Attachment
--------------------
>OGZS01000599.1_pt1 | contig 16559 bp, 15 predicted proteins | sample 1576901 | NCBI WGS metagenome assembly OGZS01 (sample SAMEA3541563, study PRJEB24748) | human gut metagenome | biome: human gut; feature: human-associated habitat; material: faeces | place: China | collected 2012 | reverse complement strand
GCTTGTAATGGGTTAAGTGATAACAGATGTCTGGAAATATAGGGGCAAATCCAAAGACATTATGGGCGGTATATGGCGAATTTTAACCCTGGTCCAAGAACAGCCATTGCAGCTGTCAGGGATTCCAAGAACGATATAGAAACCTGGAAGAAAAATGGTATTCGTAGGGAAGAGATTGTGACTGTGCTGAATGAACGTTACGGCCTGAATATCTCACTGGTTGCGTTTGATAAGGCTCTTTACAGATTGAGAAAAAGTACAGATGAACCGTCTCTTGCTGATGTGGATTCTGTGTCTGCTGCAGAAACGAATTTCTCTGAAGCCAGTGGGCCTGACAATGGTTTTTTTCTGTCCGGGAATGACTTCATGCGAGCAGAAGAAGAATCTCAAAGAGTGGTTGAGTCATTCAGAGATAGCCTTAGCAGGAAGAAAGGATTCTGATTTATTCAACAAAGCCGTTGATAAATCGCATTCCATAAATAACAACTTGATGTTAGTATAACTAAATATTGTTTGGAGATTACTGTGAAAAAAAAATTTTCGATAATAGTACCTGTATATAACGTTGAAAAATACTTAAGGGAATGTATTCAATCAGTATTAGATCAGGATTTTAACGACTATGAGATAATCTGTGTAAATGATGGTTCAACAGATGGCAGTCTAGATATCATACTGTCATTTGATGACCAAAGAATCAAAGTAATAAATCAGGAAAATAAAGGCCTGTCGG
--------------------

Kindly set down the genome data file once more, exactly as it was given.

>OGZS01000599.1_pt1 | contig 16559 bp, 15 predicted proteins | sample 1576901 | NCBI WGS metagenome assembly OGZS01 (sample SAMEA3541563, study PRJEB24748) | human gut metagenome | biome: human gut; feature: human-associated habitat; material: faeces | place: China | collected 2012 | reverse complement strand
GCTTGTAATGGGTTAAGTGATAACAGATGTCTGGAAATATAGGGGCAAATCCAAAGACATTATGGGCGGTATATGGCGAATTTTAACCCTGGTCCAAGAACAGCCATTGCAGCTGTCAGGGATTCCAAGAACGATATAGAAACCTGGAAGAAAAATGGTATTCGTAGGGAAGAGATTGTGACTGTGCTGAATGAACGTTACGGCCTGAATATCTCACTGGTTGCGTTTGATAAGGCTCTTTACAGATTGAGAAAAAGTACAGATGAACCGTCTCTTGCTGATGTGGATTCTGTGTCTGCTGCAGAAACGAATTTCTCTGAAGCCAGTGGGCCTGACAATGGTTTTTTTCTGTCCGGGAATGACTTCATGCGAGCAGAAGAAGAATCTCAAAGAGTGGTTGAGTCATTCAGAGATAGCCTTAGCAGGAAGAAAGGATTCTGATTTATTCAACAAAGCCGTTGATAAATCGCATTCCATAAATAACAACTTGATGTTAGTATAACTAAATATTGTTTGGAGATTACTGTGAAAAAAAAATTTTCGATAATAGTACCTGTATATAACGTTGAAAAATACTTAAGGGAATGTATTCAATCAGTATTAGATCAGGATTTTAACGACTATGAGATAATCTGTGTAAATGATGGTTCAACAGATGGCAGTCTAGATATCATACTGTCATTTGATGACCAAAGAATCAAAGTAATAAATCAGGAAAATAAAGGCCTGTCGG